Several hundred thousand years of incremental gains in upright walking and brain capacity led to the next major adaptive shift, which was typified by the development of stone tools. Stone cores were fashioned on both sides in order to facilitate the processing of animal carcasses.

This resulted in the appearance of Homo erectus approximately 1.8 million years ago. These primitive humans had evolved into proficient hunters. Thus, meat and bones became viable year-round food supplies.

A division of labor occurred. Men hunted, and women collected plant parts. This necessitated a home base and more complex modes of communication regarding planned expeditions, providing the groundwork for language.

After 800,000 years ago, heat and aridity swings in Africa became more intense. Around 300 thousand years ago, the transition into the Middle Stone Age was marked by the appearance of modern Homo sapiens in Africa and the use of finely manufactured stone tools.

In spite of their hunting prowess, the population of Homo sapiens in Africa had dwindled to a dangerous level by 130,000 years ago, following a particularly brutal ice period. Genetic evidence indicates that the continent’s whole human population decreased to fewer than 40,000 people, who were dispersed thinly from Morocco in the north to the Cape in the south.

One remnant survived by using marine resources while inhabiting caves near the southern Cape coast. This steady food source encouraged the development of tools and even the earliest forms of art.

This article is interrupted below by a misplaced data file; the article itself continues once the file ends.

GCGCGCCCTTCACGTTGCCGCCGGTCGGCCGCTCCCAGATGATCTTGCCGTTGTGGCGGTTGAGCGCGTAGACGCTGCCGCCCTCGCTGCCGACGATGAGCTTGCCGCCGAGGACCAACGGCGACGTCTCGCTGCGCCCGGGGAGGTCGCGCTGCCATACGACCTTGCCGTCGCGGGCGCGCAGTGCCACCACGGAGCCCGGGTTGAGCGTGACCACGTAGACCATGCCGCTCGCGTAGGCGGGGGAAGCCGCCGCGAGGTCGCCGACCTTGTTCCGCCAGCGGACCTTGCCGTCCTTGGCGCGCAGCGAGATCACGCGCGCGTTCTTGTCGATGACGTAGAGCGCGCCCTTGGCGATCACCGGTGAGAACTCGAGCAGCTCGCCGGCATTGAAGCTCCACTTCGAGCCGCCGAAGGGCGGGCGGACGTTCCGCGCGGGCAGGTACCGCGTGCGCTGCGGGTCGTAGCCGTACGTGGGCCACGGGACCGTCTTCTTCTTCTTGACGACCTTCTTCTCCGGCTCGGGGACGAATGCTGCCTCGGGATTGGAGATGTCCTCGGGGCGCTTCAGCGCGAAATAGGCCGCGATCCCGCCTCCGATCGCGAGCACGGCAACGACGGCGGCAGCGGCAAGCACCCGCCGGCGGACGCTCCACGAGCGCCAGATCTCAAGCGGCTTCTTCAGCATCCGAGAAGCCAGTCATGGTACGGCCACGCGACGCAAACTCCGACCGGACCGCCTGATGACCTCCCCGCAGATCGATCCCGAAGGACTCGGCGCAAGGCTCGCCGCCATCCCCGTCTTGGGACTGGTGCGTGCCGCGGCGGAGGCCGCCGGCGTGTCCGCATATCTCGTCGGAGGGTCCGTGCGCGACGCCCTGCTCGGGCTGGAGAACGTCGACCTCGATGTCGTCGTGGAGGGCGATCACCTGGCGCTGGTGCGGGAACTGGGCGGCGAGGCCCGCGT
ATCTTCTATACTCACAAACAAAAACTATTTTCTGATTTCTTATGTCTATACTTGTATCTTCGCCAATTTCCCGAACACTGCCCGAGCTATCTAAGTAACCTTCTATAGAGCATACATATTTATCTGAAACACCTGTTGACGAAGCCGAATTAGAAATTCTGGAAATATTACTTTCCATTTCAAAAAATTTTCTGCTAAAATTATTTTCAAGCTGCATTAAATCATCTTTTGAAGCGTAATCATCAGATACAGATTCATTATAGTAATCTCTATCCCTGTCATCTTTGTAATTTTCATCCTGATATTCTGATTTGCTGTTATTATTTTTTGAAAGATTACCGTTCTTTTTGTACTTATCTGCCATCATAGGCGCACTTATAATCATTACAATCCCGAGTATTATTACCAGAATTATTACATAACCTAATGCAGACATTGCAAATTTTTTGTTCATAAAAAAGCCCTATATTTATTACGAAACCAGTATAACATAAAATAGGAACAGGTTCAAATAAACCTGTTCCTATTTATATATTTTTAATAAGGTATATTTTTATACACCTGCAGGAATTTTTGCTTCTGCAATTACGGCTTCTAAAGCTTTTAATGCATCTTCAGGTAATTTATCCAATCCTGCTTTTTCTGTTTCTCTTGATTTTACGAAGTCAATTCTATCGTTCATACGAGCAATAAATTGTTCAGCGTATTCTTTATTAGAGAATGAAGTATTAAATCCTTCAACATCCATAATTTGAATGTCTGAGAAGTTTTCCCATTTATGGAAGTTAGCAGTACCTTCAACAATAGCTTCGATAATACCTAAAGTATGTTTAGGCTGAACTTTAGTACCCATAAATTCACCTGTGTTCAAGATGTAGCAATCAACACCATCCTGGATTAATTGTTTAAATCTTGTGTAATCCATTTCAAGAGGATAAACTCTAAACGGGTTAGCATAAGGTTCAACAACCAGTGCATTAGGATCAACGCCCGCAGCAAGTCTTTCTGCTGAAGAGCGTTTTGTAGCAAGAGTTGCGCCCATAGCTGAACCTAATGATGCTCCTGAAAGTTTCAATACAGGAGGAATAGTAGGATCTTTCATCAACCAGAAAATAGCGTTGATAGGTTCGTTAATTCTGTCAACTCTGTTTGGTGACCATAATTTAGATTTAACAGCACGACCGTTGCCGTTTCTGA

Approximately 60,000 years ago, the adoption of bows and arrows as weapons, along with spears, likely played a major role in the migration of humans beyond Africa. They spread throughout Asia and Europe, eventually displacing the Neanderthals.

Additionally, hundreds protest the energy crisis in South Africa.

As described in my book, it was the quantity of medium and large grazers in fertile savannas, concentrated near water during the dry season, that permitted the evolution of a relatively weak ape in Africa to evolve into a feared hunter.

The seasonal dryness that inhibited plant growth in Africa’s eastern and southern areas was caused by the continent’s high interior plateau. Widespread soils resulting by volcanism were sufficiently rich to enable the expansion of medium-to-large grazers equipped to efficiently digest dry grass.

These very numerous herbivores congregated around the surviving waterholes, leaving behind sufficient leftovers of flesh and marrow to make scavenging a reliable method for overcoming shortages of edible plant parts throughout the dry season. The growing reliance on meat to supplement a plant-based diet led to social coordination between male hunters and female gatherers, which drove advancements in communication and tool technology backed by cranial capacity expansion.

This would not have been conceivable if Africa had remained mostly low-lying and nutrient-depleted like most of South America and Australia.

Expanding human settlements are currently displacing Africa’s nomadic grazers, such as the wildebeest, from their protected areas. As crucial contributors to our evolutionary origins, these creatures represent a global cultural legacy. We must ensure that enough space exists in Africa for these species to survive, despite the rising human population.